For social media evidence to be admissible in court, it must meet the criteria set out by the British Columbia Supreme Court and be consistent with the Rules of Evidence. This includes proving that the evidence is relevant to the case, that it is reliable and authentic, and that it is not unduly prejudicial. Furthermore, the evidence must be presented in a clear, concise, and credible manner.

The Impact of Social Media Evidence on Personal Injury Claims

In recent years, the impact of social media evidence on personal injury claims has become increasingly apparent. The use of social media evidence has become a powerful tool for lawyers and defendants, allowing them to challenge the credibility of witnesses by uncovering inconsistencies in their testimony.

If a plaintiff in a personal injury claim posts about engaging in behaviour that contradicts their complaint or having a pre-existing condition, this evidence could challenge the plaintiff’s credibility and reduce their chances of success. What if, for instance, Jake, our young carpenter from the previous example, had suffered a prior car accident years before and had posted a picture of him wearing a cervical collar? Though Jake fully recovered from that accident,  that long-ago social media post may create yet another hurdle for his lawyer to overcome, as they must now prove that the previous injury left no long-term ailment.

How to Avoid Having Your Social Media Used Against You


If you have read this far, you have a clear idea of how seemingly harmless posts, likes, and comments can be used against you in court.

One of the best ways to avoid having your social media used against you in a legal proceeding is to be mindful of what you share on social media. Be aware of the potential implications of your posts, and make sure that they do not contradict your account of the accident or your claims of injury or suffering or discredit your character and credibility.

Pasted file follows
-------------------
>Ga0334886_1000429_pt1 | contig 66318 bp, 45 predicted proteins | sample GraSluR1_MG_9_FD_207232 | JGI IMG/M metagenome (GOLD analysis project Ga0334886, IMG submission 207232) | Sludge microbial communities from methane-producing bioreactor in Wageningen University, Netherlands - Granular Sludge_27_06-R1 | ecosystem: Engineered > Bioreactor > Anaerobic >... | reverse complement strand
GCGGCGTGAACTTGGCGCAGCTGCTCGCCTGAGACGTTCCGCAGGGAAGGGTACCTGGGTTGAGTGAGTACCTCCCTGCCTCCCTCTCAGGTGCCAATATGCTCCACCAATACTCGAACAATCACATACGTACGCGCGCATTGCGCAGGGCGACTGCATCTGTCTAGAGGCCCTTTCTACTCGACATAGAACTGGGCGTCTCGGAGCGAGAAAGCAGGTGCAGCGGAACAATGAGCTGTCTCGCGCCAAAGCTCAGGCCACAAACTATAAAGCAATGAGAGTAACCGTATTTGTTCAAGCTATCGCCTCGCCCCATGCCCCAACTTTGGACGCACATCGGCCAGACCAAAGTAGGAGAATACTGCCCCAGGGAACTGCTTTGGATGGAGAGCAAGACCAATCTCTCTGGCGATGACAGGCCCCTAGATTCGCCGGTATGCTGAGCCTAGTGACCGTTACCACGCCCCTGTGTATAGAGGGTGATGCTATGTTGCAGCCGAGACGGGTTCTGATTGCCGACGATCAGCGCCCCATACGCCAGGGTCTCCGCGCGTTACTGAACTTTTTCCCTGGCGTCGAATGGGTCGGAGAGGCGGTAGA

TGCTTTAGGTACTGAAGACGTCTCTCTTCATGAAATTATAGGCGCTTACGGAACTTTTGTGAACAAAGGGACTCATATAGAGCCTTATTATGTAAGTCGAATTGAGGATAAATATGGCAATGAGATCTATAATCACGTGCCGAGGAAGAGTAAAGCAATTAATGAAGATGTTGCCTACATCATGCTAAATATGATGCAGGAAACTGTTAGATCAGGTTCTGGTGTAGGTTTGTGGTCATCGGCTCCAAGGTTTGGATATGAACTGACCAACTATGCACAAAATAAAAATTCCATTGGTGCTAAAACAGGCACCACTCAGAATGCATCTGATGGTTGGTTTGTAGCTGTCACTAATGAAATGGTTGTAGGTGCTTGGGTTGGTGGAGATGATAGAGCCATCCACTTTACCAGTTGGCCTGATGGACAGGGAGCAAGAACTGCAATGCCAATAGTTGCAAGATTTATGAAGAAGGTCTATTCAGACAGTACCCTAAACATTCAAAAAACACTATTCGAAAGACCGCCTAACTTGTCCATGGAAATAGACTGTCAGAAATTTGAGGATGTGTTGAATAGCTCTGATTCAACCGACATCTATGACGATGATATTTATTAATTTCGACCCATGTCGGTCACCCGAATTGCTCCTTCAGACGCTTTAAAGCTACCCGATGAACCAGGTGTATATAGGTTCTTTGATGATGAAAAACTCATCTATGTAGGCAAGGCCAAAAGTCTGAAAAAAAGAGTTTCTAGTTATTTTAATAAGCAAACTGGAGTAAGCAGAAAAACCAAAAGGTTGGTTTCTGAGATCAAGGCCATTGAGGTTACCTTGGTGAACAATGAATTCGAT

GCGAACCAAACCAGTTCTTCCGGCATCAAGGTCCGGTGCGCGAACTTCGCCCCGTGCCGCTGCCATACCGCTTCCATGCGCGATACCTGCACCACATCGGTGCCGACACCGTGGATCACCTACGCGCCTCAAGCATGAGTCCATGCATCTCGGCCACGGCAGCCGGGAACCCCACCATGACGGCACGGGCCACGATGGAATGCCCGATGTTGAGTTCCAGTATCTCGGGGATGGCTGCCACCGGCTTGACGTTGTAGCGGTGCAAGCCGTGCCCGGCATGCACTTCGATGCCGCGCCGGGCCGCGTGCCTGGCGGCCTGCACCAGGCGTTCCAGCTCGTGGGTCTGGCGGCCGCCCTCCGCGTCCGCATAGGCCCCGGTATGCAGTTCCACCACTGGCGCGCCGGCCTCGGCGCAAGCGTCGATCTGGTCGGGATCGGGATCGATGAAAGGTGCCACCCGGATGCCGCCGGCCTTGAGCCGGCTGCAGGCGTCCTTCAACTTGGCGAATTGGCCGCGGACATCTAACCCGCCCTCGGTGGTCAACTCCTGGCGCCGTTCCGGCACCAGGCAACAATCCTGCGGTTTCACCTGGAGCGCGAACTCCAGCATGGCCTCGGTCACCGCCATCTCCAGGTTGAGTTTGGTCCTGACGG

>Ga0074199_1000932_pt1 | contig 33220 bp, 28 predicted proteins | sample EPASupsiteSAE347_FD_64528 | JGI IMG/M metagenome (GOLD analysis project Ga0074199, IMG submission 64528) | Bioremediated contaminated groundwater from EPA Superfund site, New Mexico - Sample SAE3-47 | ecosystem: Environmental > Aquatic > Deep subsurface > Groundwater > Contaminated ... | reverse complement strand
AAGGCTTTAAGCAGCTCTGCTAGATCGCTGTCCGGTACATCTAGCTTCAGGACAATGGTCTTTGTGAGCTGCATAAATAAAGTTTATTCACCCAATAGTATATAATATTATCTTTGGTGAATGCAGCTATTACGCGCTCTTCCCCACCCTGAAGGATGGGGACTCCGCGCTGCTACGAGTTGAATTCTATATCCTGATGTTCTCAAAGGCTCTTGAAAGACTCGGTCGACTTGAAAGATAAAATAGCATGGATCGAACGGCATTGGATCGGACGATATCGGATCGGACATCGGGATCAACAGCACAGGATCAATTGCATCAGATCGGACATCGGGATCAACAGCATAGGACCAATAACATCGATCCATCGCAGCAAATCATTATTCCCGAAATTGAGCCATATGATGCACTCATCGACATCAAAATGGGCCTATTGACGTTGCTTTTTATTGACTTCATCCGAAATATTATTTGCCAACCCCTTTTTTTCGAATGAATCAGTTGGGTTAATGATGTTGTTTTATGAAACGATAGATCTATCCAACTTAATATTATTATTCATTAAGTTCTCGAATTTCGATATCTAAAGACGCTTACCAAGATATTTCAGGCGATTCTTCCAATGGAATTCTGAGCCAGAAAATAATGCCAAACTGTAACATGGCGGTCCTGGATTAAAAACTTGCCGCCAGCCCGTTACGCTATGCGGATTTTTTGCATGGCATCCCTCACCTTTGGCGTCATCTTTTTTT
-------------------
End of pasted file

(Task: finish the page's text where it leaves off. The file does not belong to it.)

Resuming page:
It is also important to remember that social media is not private. Even if you select “private” in your settings, someone could still obtain damaging evidence through a social media check. Therefore, be mindful of what you do on social media, even if you think your posts are not publicly visible.

Personal Injury Claim


  • Social media checks can significantly impact personal injury claims in British Columbia.
  • Social media evidence could challenge the credibility of witnesses and uncover inconsistencies in their testimony.
  • Furthermore, it can be used to discredit plaintiffs and reduce their chances of success

The unrestrained sharing of personal points of view,  events and details can have real consequences for our future. Therefore, develop a habit of giving yourself a moment before posting, liking, and commenting on social media, even if your posts are set to “private,” and consider the potential implications of your posts.

Most of all, if you have filed a personal injury claim, ensure your online activity doesn’t contradict your account of the accident or your claims of injury and suffering, as sometimes candid posts may do.

If you have sustained damage or loss due to another person’s negligent actions or inactions in British Columbia, we can help. Call us at 250-381-4040 or fill the form below, and we will be happy to discuss your case and answer any questions you may have. Our lawyers are seasoned litigators and will give you honest advice. If you harbour doubts as to why you should hire a lawyer, check out this video.